If Denny Solomona’s declaration that he is available for England has not come as a surprise, nor unfortunately has the admission that he has already braced himself for the inevitable criticism that will come his way. Putting aside his controversial switch from rugby league for a moment, the first thing to say about Solomona is that he is entirely within his rights to seek international recognition with England. He has completed the required three-year residency period and, as confirmed by his club Sale on Wednesday, the necessary paperwork.
Critics will point to two things. One, that the required period of residency is not long enough – hardly Solomona’s fault – and two, that his change of heart is financially motivated. Only last September he was quoted as saying: “My heart’s not here, it’s not for England,” when asked if he would consider playing league for England, where the financial incentives pale in comparison to the £22,000 a match members of Eddie Jones’s side receive.
But then who can blame him? Rugby players have short careers. Recently announced changes to the global calendar will effectively mean 11-month seasons for those who play internationals and it was desperate though not at all surprising to learn the squads of both Racing 92 and Stade Français were largely in the dark over the now doomed merger. Players are always the last to know.
Nor would Solomona – who told the Times: “I’ve bought a house here, I’m engaged to marry an English girl, I’m well and truly inside the English culture now” – be the first to play for England having qualified on residency rules, with Nathan Hughes the most recent example. And the second thing to say about the 23-year-old wing is that, with 10 tries in his first 11 matches for Sale, he has the potential to shine on the international union stage.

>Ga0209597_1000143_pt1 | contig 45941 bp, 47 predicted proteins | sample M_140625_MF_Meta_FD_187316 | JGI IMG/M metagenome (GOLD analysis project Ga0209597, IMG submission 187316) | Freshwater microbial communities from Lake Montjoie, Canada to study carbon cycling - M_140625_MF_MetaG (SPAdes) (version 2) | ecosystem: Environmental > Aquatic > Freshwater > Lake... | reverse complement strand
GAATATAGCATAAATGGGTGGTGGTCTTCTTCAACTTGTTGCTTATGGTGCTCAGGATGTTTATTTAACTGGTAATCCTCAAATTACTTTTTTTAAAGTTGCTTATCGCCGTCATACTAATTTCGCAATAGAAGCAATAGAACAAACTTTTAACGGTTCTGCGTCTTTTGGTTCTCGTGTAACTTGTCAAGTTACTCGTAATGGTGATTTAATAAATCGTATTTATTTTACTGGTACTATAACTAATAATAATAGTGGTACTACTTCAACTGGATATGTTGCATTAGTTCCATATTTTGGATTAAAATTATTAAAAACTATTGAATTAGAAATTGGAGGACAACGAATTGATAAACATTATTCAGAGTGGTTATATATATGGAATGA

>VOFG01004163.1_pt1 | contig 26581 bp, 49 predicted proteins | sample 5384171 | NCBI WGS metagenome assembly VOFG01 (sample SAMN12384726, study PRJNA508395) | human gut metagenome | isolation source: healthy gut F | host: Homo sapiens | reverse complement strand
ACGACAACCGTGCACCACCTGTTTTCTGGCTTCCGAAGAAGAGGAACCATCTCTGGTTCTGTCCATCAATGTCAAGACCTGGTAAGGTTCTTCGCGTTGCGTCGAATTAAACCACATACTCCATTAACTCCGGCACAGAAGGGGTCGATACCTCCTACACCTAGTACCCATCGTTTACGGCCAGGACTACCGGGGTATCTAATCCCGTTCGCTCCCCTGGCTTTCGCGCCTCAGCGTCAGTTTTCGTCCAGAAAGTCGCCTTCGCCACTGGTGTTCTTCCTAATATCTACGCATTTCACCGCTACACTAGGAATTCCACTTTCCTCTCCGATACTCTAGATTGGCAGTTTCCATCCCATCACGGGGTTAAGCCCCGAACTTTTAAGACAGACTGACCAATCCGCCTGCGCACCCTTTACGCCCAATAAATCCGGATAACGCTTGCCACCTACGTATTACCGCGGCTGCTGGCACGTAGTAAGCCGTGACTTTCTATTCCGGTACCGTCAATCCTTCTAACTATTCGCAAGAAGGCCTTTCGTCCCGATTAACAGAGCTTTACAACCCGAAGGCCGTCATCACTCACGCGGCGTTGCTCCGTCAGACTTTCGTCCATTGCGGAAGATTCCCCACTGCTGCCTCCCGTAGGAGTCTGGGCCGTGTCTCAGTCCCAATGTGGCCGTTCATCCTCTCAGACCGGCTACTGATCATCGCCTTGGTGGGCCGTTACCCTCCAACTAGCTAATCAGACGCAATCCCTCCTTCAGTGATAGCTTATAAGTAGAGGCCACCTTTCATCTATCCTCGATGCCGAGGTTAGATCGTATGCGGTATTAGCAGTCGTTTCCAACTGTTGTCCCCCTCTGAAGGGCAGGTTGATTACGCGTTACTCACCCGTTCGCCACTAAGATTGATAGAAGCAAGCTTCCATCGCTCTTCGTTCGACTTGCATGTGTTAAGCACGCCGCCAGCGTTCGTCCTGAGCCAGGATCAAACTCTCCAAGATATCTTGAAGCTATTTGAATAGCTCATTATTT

Among the biggest dangers of the residency rule – or selecting “project players” – is that it creates a glass ceiling for domestically nurtured talent, and it is particularly concerning when there is no great difference in ability. That is why Hughes’s case is an interesting one. A fine player for Wasps, he did not find life quite as easy during the Six Nations, in part because of unfair if inevitable comparisons with Billy Vunipola, who was born in Sydney, spent part of his childhood in Wales before representing England and who is living proof of how complex nationality can be.
But is Hughes’s selection for England an impediment to someone such as Jack Clifford, who captained England U20s to their first ever Junior World Cup, having developed through the domestic system? Or does Hughes’s presence in the England squad only encourage Clifford to better himself?
Solomona’s form since switching to union warrants further examination but it is poignant that his declaration for England came only a few days after Chris Ashton, having scored two tries for Saracens against Bath, was tipped for the Lions squad. It is unlikely, though not inconceivable, both wingers will be selected by Warren Gatland but it is also worth noting that both Ashton and Christian Wade – another who scored two tries on Sunday – have been largely ignored by Jones. Scoring tries does not guarantee selection and while the expectation is that Solomona will now be part of England’s summer tour to Argentina, Jones is yet to publicly state his views on the New Zealand-born wing.
So perhaps Semesa Rokoduguni is a more apt comparison. There is nothing to suggest any wrongdoing when he was first awarded a cap in 2014 but he was subsequently injured, disappeared out of the picture and was as a result unable to represent Fiji – against England – at the 2015 World Cup.
Rokoduguni is a particularly relevant example because Solomona has Samoan heritage – indeed that is for whom his one international league appearance came – and the strongest argument in favour of extending the residency period to five years is to help arrest the mass talent drain from the Pacific Islands.
The RFU is taking the lead in pushing for five years, lobbying for support before the World Rugby council meeting in May, but how can it square doing that with a willingness to pick Solomona? The RFU is clear when it says it will adhere to the rules until they change but as the chief executive of the union with the deepest pockets and richest playing resources, it is naive of Ian Ritchie if he does not expect accusations of hypocrisy.
Solomona’s acrimonious move from Castleford – who are still seeking compensation from Sale – may leave a bitter taste and while the Sharks may have to pay the Super League club a hefty sum, Solomona signed a three-year contract in December and they will not be short of big money offers.
It now seems incumbent on Jones to assess Solomona’s credentials at closer quarters and while the RFU may not be breaking any rules in allowing him to do so, hiding behind legislation in the meantime is not a good look for the union. Castleford supporters may say he deserves it but it is Solomona who is further exposed as a result.